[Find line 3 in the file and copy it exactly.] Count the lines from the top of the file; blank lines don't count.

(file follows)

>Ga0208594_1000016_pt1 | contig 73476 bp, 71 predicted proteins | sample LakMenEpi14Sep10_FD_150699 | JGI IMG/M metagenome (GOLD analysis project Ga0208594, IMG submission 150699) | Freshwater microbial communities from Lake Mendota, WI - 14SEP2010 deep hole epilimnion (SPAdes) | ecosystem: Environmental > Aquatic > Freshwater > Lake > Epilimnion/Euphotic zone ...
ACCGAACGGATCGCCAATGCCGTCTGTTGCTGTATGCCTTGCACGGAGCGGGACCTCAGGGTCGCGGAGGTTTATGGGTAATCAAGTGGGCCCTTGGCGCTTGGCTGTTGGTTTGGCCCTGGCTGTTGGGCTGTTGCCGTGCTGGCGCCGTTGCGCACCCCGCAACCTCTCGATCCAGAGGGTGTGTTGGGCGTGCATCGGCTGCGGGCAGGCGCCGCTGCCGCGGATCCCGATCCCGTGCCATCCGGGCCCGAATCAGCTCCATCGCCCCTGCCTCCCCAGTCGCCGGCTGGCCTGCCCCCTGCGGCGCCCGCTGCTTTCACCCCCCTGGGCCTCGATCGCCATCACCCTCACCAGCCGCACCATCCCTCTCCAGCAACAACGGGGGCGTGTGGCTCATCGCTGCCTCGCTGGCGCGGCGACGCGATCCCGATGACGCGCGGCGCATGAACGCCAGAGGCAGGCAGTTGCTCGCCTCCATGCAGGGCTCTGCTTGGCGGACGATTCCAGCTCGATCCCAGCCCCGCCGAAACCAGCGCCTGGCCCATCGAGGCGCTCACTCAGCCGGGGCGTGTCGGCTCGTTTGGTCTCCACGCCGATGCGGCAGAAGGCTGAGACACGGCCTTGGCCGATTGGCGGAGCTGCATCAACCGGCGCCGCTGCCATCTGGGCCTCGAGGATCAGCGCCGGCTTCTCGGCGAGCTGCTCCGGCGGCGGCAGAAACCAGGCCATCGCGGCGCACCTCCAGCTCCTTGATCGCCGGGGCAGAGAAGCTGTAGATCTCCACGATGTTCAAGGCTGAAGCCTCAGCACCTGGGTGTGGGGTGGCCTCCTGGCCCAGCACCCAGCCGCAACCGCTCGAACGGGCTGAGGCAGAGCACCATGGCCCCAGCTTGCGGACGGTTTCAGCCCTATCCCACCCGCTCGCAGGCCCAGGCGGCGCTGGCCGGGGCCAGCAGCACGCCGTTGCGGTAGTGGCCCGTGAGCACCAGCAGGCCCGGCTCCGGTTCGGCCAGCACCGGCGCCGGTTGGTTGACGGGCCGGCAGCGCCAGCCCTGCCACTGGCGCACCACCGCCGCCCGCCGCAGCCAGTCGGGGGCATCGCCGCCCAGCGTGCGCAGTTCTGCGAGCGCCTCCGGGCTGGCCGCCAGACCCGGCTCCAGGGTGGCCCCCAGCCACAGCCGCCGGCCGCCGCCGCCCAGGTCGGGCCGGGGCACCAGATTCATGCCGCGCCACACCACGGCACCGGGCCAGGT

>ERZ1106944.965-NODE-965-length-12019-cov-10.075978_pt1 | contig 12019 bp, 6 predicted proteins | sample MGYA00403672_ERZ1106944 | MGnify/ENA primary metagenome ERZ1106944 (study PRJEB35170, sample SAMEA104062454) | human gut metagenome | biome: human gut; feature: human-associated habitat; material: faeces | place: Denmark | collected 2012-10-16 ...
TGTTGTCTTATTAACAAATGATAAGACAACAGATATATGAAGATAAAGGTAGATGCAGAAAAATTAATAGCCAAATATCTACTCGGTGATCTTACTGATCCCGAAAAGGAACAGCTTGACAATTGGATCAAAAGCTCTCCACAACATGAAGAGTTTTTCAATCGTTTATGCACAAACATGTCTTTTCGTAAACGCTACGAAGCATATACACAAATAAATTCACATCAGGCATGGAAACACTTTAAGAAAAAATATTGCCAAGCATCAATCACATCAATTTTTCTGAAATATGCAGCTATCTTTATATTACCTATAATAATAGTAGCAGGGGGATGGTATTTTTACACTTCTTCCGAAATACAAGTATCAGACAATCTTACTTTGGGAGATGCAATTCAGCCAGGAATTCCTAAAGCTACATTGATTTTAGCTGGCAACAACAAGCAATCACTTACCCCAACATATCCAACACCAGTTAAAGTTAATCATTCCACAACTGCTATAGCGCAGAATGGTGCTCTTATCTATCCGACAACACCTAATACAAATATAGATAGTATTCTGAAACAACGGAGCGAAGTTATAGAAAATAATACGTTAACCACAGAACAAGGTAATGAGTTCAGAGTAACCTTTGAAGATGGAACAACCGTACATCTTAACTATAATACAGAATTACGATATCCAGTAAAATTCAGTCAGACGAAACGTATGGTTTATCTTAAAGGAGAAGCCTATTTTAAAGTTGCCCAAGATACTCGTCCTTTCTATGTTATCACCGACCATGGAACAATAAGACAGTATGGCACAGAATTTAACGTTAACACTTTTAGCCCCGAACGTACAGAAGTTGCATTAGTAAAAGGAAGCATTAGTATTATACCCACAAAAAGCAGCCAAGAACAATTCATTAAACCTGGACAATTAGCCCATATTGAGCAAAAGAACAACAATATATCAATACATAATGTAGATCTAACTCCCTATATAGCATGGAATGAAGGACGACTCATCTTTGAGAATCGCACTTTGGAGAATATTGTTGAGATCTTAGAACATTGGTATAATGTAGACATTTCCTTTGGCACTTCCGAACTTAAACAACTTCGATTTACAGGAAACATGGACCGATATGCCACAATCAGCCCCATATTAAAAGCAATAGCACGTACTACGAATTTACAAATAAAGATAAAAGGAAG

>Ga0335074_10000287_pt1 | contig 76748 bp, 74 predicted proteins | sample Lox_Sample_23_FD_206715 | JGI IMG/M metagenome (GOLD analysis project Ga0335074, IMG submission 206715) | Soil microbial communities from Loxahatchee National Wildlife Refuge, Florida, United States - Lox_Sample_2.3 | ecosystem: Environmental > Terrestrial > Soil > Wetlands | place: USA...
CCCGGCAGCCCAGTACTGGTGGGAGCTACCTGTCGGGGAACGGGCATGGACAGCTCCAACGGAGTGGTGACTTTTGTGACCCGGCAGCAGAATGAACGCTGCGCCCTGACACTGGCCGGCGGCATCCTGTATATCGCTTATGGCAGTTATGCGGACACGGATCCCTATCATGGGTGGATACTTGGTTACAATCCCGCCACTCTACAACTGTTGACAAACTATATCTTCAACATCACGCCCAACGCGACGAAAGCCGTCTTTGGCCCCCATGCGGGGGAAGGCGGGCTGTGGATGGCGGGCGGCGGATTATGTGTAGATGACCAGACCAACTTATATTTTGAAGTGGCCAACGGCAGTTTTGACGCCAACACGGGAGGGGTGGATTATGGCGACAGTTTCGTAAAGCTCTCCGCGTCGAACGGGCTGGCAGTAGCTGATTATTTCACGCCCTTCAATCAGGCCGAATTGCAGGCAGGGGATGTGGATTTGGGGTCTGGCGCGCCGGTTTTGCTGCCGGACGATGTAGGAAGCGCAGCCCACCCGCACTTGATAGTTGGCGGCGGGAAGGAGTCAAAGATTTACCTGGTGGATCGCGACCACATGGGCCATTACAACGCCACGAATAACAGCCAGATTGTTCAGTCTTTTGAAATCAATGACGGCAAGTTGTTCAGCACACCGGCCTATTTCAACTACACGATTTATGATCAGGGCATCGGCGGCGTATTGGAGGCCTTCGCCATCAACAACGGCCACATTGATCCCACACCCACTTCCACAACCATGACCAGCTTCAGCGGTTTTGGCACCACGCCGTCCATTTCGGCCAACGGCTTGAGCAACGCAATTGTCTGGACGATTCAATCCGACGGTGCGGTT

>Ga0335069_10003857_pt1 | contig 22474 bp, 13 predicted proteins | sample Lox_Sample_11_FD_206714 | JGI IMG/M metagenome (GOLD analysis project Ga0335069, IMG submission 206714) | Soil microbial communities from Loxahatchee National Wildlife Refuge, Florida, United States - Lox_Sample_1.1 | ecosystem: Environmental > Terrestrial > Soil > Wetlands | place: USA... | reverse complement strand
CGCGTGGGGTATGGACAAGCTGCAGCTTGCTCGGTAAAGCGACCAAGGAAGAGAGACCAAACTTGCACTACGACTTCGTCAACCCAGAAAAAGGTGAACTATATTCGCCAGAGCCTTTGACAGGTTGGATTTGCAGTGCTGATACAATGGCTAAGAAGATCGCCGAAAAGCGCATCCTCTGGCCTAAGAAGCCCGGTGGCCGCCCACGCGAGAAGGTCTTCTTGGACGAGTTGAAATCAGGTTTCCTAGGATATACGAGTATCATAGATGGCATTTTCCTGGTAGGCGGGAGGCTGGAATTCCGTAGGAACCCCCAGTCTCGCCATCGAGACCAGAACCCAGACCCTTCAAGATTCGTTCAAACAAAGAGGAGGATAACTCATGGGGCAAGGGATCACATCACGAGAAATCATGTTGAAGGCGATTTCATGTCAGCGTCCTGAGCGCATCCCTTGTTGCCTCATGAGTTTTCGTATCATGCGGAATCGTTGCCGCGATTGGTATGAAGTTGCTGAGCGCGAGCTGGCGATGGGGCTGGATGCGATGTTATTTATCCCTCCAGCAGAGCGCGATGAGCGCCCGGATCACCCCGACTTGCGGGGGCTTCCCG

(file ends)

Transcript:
>ERZ1106944.965-NODE-965-length-12019-cov-10.075978_pt1 | contig 12019 bp, 6 predicted proteins | sample MGYA00403672_ERZ1106944 | MGnify/ENA primary metagenome ERZ1106944 (study PRJEB35170, sample SAMEA104062454) | human gut metagenome | biome: human gut; feature: human-associated habitat; material: faeces | place: Denmark | collected 2012-10-16 ...